from The American Heritage® Dictionary of the English Language, 5th Edition.

  • noun The floor of a fireplace, usually extending into a room and paved with brick, flagstone, or cement.
  • noun A fireplace.
  • noun Family life; the home.
  • noun The lowest part of a blast furnace or cupola, from which the molten metal flows.
  • noun The bottom of a reverberatory furnace, where ore is exposed to the flame.
  • noun The fireplace or brazier of a blacksmith's forge.

from The Century Dictionary.

  • noun That part of the floor of a room on which the fire is made, or upon or above which a receptacle for the fire rests: generally a pavement or floor of brick or stone below an opening in the chimney, as in a fireplace.
  • noun The fireside; the domestic circle; the home.
  • noun In metallurgy: The floor in a reverberatory furnace on which the ore is exposed to the flame. See furnace.
  • noun The lowest part of a blast-furnace, through which the metal descends to the crucible. See furnace.
  • noun A bloomery.
  • noun Nautical, the grate and apparatus for cooking on board ship.
  • noun In soldering: An ordinary brazier or chafing-dish containing charcoal.
  • noun An iron box, about 2 feet by 1 foot 6 inches deep, sunk in the middle of a flat iron plate or table, measuring about 4 feet by 3 feet.
  • noun In glass manufacturing See flattening-hearth.

from the GNU version of the Collaborative International Dictionary of English.

  • noun The pavement or floor of brick, stone, or metal in a chimney, on which a fire is made; the floor of a fireplace; also, a corresponding part of a stove.
  • noun The house itself, as the abode of comfort to its inmates and of hospitality to strangers; fireside.
  • noun (Metal. & Manuf.) The floor of a furnace, on which the material to be heated lies, or the lowest part of a melting furnace, into which the melted material settles.
  • noun (Metal.) fragments of lead ore ejected from the furnace by the blast.
  • noun tax formerly laid in England on hearths, each hearth (in all houses paying the church and poor rates) being taxed at two shillings; -- called also chimney money, etc.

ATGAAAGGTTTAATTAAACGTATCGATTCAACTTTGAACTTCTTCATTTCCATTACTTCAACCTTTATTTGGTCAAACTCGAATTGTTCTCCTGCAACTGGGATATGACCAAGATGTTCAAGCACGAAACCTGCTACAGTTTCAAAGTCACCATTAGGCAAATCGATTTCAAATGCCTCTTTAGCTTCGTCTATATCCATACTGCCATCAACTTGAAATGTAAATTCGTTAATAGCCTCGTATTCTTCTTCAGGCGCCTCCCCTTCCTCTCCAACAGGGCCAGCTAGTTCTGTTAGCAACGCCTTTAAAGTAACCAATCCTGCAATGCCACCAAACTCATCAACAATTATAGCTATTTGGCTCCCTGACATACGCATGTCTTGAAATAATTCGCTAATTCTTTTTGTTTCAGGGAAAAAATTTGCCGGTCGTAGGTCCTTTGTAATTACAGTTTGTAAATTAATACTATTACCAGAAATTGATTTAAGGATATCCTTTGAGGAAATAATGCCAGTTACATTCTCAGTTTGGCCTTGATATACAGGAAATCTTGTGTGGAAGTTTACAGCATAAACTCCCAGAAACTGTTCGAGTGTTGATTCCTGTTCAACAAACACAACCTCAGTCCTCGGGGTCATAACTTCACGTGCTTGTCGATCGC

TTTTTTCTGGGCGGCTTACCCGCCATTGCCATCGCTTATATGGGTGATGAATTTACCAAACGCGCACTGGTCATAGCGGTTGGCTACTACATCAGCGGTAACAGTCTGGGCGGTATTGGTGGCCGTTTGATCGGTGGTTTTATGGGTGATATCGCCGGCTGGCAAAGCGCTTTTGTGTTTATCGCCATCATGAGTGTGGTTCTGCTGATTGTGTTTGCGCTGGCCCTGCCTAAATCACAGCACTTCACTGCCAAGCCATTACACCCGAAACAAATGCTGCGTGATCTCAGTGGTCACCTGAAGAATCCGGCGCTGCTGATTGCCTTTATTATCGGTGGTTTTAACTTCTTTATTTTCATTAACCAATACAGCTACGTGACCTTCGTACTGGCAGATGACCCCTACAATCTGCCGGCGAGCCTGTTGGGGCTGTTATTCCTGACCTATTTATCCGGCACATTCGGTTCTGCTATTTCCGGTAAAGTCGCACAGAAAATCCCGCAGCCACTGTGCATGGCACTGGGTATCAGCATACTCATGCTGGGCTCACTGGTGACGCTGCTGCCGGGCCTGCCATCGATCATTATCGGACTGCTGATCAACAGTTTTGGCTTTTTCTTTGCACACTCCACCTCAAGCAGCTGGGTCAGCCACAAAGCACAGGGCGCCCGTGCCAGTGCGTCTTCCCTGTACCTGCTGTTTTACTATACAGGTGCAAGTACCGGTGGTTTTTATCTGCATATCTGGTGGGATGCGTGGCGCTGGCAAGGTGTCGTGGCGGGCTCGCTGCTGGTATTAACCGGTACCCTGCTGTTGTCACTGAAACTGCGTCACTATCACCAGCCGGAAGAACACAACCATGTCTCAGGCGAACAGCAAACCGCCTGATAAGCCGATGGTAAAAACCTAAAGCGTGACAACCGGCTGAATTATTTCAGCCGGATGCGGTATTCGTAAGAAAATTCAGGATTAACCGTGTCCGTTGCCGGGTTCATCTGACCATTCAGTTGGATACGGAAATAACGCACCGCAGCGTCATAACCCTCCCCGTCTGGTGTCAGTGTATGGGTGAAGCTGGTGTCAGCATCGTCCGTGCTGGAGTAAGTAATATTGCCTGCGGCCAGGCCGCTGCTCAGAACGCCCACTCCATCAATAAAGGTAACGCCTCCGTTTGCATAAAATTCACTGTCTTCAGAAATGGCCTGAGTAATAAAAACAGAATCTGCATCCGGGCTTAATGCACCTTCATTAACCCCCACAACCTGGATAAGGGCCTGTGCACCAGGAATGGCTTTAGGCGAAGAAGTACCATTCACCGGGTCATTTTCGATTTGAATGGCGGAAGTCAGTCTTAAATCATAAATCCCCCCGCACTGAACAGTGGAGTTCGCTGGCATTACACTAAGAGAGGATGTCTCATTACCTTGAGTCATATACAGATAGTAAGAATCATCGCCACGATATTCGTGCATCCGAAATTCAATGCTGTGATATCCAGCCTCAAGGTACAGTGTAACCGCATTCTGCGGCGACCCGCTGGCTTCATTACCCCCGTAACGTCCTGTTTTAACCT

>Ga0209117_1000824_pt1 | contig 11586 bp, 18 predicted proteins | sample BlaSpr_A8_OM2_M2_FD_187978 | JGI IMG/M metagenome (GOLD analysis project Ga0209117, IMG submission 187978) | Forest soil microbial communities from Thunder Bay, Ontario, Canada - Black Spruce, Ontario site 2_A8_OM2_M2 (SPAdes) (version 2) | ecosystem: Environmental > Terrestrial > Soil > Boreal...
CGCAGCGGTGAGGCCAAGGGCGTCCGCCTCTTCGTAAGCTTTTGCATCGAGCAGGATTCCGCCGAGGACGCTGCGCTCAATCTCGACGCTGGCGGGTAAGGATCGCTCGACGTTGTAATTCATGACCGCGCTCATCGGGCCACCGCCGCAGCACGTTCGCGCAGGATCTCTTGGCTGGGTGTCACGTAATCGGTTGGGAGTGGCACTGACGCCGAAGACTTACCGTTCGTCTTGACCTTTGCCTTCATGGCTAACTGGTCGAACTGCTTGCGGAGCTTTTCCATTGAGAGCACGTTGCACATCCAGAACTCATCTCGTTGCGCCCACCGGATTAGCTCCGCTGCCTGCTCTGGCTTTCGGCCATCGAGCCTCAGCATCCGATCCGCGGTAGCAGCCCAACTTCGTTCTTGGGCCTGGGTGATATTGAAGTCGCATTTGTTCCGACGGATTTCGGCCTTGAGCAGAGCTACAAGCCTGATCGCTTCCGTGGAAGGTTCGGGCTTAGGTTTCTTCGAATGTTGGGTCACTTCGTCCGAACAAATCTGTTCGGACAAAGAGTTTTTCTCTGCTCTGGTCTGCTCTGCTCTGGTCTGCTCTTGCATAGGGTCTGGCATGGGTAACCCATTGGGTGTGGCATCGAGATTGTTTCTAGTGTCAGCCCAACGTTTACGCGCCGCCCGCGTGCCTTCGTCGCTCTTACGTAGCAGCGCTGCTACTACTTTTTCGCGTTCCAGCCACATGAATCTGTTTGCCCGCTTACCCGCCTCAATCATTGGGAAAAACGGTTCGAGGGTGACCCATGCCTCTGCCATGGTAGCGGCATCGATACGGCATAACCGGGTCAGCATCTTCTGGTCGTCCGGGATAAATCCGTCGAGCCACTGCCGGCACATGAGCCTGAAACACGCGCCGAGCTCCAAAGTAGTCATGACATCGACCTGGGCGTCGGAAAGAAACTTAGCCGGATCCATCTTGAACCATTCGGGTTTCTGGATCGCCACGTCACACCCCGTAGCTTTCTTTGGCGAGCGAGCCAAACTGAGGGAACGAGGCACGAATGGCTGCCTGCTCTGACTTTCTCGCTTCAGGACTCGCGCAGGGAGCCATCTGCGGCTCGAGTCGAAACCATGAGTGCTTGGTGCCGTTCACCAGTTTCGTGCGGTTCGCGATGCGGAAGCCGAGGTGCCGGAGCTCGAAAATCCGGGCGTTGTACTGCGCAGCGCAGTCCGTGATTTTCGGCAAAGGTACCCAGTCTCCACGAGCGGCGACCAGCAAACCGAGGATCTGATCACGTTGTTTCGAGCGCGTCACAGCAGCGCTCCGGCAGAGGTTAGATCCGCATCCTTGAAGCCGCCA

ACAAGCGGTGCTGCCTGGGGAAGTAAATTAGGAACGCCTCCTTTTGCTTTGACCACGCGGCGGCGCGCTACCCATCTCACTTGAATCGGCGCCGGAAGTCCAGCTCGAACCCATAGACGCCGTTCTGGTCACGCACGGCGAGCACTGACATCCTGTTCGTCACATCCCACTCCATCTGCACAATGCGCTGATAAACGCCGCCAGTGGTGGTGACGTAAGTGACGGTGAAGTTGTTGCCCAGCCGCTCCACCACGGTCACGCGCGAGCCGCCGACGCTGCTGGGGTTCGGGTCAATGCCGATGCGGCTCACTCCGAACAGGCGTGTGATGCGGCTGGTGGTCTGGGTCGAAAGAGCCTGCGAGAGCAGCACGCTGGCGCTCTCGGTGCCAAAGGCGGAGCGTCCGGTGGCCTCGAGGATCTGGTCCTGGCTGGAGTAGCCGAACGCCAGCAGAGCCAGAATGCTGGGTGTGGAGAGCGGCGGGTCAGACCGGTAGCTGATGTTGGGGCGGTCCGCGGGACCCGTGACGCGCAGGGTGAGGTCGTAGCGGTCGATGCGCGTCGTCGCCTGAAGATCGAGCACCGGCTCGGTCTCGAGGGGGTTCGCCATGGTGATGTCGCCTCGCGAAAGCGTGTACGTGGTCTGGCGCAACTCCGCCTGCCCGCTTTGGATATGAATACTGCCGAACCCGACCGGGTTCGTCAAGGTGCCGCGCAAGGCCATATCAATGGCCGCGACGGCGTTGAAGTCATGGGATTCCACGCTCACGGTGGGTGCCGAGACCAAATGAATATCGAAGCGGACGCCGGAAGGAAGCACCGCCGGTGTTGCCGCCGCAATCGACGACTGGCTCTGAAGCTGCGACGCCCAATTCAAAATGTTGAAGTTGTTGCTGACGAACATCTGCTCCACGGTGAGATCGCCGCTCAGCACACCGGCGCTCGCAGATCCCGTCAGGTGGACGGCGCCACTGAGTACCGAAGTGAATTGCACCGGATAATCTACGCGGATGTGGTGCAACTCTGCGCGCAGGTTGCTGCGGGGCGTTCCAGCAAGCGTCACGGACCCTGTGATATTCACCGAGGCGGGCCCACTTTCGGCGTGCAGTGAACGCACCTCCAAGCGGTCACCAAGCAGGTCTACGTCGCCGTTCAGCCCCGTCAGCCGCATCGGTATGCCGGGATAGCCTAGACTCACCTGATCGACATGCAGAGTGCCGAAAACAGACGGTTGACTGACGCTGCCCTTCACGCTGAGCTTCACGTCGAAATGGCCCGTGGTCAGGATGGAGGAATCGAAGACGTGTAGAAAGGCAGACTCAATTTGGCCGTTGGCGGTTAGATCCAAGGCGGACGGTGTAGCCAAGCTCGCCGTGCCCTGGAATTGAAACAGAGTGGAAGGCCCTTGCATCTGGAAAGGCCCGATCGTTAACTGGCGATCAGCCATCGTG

from Wiktionary, Creative Commons Attribution/Share-Alike License.

  • noun A brick, stone or cement floor to a fireplace or oven.
  • noun An open recess in a wall at the base of a chimney where a fire may be built.
  • noun The lowest part of a metallurgical furnace.
  • noun A symbol for home or family life.
  • noun paganism A household or group following the modern pagan faith of Heathenry.

from WordNet 3.0 Copyright 2006 by Princeton University. All rights reserved.

  • noun an area near a fireplace (usually paved and extending out into a room)
  • noun home symbolized as a part of the fireplace
  • noun an open recess in a wall at the base of a chimney where a fire can be built


from The American Heritage® Dictionary of the English Language, 4th Edition

[Middle English herth, from Old English heorth; see ker- in Indo-European roots.]

from Wiktionary, Creative Commons Attribution/Share-Alike License

Old English heorþ, from Proto-Germanic *herþaz, from Proto-Indo-European *ker- (“heat; fire”). Cognate with Dutch haard, German Herd, Swedish härd.


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  • Behind the hearth is a recess in the wall to contain cooking utensils.

    High Albania Mary Edith 1909

  • The walk-in hearth or settle fireplace (with a bench at either side of the hearth) was common.

    Gutenber-e Help Page 2005

  • Her face was wrapped in the folds of her cloak, but I heard her whisper, as if to herself: 'No! no! That old hearth is not a lodestone.

    The Filigree Ball 1903

  • Time and tide wait for no man; brains may throb, and hearts may ache or break, but the world rolls on just the same, for weal and woe, whether the grim skeleton that comes an unbidden guest on so many a man's hearth is shrouded in elegance or bare in all its appalling hideousness.

    Hagar's Daughter: A Story of Southern Caste Prejudice Pauline Elizabeth 1902

  • His fine sonnets to Liberty, and indeed, all his pieces which have any reference to political interest, remind me of the spirit in which Schiller has conceived the character of William Tell, a calm, single hearted herdsman of the hills, breaking forth into fiery and indignant eloquence, when the sanctity of his hearth is invaded.

    Memorials of Mrs. Hemans, with Illustrations of Her Literary Character from Her Private Correspondence 1836

  • I am never domesticated in lodgings the hearth is unhallowed & the

    Letter 168 1796

  • In other words, replace the word hearth/home with WORK, and I agree.

    iPod, Kindle, Facebook — and a Nomad Called Me 2009

  • But now I know these things, which are things I have learnedin the school of the ruined hearth, which is held in both our rooms, where a fire sharedis the cheapest fire of all.

    Poem of the week: A Fire Shared by Peter Didsbury 2010

  • I have one small area that I call the hearth room.

    The Plain House - Outside Touches 2008

  • A wood fire in the hearth is a little household sun.

    Wildwood Roger Deakin 2009


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  • I'm curious.... is there an etymological connection to the word "heart"?

    January 12, 2010